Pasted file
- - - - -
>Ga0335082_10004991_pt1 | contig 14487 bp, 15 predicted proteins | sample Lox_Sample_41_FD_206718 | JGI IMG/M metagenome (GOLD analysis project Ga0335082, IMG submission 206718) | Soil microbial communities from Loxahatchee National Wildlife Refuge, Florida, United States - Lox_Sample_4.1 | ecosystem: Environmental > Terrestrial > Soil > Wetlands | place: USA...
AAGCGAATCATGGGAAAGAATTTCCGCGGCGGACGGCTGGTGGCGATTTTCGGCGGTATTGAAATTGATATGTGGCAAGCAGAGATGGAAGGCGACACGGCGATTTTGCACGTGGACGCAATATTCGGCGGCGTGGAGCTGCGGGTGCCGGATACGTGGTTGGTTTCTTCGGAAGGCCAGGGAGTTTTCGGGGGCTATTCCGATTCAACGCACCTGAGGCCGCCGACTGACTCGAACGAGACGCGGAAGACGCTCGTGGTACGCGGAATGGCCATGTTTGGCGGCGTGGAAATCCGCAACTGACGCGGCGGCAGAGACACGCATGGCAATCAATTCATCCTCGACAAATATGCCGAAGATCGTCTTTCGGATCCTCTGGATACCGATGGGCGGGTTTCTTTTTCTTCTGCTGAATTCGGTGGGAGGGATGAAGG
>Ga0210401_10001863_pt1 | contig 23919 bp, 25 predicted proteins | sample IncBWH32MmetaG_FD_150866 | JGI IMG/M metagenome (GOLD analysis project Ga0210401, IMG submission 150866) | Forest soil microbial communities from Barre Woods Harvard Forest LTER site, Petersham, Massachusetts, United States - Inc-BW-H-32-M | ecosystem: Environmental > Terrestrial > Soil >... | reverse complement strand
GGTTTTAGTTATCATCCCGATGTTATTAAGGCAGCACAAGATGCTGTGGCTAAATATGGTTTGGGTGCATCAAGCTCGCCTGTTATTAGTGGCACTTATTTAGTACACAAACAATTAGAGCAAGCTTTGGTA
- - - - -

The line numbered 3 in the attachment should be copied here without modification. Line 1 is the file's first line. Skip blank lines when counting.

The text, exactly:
>Ga0210401_10001863_pt1 | contig 23919 bp, 25 predicted proteins | sample IncBWH32MmetaG_FD_150866 | JGI IMG/M metagenome (GOLD analysis project Ga0210401, IMG submission 150866) | Forest soil microbial communities from Barre Woods Harvard Forest LTER site, Petersham, Massachusetts, United States - Inc-BW-H-32-M | ecosystem: Environmental > Terrestrial > Soil >... | reverse complement strand